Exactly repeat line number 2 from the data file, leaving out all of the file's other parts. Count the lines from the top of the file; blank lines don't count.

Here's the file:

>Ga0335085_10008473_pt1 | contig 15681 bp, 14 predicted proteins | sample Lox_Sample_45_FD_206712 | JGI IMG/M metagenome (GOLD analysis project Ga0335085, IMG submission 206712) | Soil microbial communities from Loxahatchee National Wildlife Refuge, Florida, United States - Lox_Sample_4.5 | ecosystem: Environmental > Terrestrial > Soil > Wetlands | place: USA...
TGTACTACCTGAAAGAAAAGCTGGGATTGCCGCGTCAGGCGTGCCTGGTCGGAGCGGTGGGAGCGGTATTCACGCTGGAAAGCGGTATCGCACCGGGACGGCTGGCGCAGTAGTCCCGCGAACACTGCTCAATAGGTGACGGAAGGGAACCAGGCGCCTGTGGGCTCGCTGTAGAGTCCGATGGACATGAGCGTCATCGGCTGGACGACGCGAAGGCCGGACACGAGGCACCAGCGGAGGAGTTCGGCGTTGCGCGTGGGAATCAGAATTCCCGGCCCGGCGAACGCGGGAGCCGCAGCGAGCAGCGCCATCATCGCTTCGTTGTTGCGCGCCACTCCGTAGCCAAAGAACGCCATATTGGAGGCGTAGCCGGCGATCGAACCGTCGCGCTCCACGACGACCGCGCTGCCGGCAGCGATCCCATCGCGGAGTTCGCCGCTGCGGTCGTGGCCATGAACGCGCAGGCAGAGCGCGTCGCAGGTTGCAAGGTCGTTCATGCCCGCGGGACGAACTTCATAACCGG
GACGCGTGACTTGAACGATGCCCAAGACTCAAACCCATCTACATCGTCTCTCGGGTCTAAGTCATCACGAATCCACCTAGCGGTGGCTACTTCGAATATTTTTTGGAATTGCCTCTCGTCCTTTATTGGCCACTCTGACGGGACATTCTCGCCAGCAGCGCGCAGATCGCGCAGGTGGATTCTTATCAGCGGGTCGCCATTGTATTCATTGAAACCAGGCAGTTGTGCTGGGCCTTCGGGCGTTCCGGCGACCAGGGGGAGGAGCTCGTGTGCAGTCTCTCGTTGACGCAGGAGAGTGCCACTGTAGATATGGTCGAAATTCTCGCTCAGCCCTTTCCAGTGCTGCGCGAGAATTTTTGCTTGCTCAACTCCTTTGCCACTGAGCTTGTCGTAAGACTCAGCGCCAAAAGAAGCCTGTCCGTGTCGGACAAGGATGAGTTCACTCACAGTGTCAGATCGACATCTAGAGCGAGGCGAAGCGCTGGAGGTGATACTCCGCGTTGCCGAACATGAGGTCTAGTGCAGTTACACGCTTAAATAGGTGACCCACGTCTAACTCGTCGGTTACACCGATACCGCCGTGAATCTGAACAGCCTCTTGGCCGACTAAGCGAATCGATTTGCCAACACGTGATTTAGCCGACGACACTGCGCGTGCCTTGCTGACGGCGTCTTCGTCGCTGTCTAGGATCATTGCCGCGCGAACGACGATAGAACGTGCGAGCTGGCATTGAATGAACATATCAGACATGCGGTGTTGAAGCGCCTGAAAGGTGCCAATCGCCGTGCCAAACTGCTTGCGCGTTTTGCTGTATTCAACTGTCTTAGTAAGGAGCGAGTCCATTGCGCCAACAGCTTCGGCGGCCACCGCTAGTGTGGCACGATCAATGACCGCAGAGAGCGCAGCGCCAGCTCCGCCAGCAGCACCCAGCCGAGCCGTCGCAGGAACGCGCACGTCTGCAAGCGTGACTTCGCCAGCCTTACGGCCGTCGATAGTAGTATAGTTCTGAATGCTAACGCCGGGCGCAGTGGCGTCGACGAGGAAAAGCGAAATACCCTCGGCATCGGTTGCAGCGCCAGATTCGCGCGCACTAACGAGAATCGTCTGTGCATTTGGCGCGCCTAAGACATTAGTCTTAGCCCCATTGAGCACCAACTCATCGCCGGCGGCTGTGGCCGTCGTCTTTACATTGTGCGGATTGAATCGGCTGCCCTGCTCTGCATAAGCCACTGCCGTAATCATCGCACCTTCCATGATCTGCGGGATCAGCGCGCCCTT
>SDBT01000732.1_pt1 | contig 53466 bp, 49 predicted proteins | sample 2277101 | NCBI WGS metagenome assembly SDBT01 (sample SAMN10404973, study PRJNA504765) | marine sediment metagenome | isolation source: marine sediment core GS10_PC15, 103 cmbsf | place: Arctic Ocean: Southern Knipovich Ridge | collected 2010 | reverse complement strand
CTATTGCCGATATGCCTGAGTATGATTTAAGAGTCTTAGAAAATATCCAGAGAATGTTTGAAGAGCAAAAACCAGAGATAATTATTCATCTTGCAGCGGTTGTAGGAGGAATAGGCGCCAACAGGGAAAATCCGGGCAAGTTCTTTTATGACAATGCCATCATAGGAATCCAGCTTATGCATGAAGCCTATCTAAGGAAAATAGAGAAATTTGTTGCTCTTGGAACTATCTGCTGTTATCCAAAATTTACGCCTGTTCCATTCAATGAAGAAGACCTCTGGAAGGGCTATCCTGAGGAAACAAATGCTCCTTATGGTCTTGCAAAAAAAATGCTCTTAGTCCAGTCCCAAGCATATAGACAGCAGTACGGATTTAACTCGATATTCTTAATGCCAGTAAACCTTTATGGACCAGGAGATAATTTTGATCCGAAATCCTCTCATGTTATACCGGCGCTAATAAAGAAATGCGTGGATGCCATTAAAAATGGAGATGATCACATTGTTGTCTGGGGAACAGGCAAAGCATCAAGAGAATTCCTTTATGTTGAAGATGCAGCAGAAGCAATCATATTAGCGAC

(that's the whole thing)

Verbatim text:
TGTACTACCTGAAAGAAAAGCTGGGATTGCCGCGTCAGGCGTGCCTGGTCGGAGCGGTGGGAGCGGTATTCACGCTGGAAAGCGGTATCGCACCGGGACGGCTGGCGCAGTAGTCCCGCGAACACTGCTCAATAGGTGACGGAAGGGAACCAGGCGCCTGTGGGCTCGCTGTAGAGTCCGATGGACATGAGCGTCATCGGCTGGACGACGCGAAGGCCGGACACGAGGCACCAGCGGAGGAGTTCGGCGTTGCGCGTGGGAATCAGAATTCCCGGCCCGGCGAACGCGGGAGCCGCAGCGAGCAGCGCCATCATCGCTTCGTTGTTGCGCGCCACTCCGTAGCCAAAGAACGCCATATTGGAGGCGTAGCCGGCGATCGAACCGTCGCGCTCCACGACGACCGCGCTGCCGGCAGCGATCCCATCGCGGAGTTCGCCGCTGCGGTCGTGGCCATGAACGCGCAGGCAGAGCGCGTCGCAGGTTGCAAGGTCGTTCATGCCCGCGGGACGAACTTCATAACCGG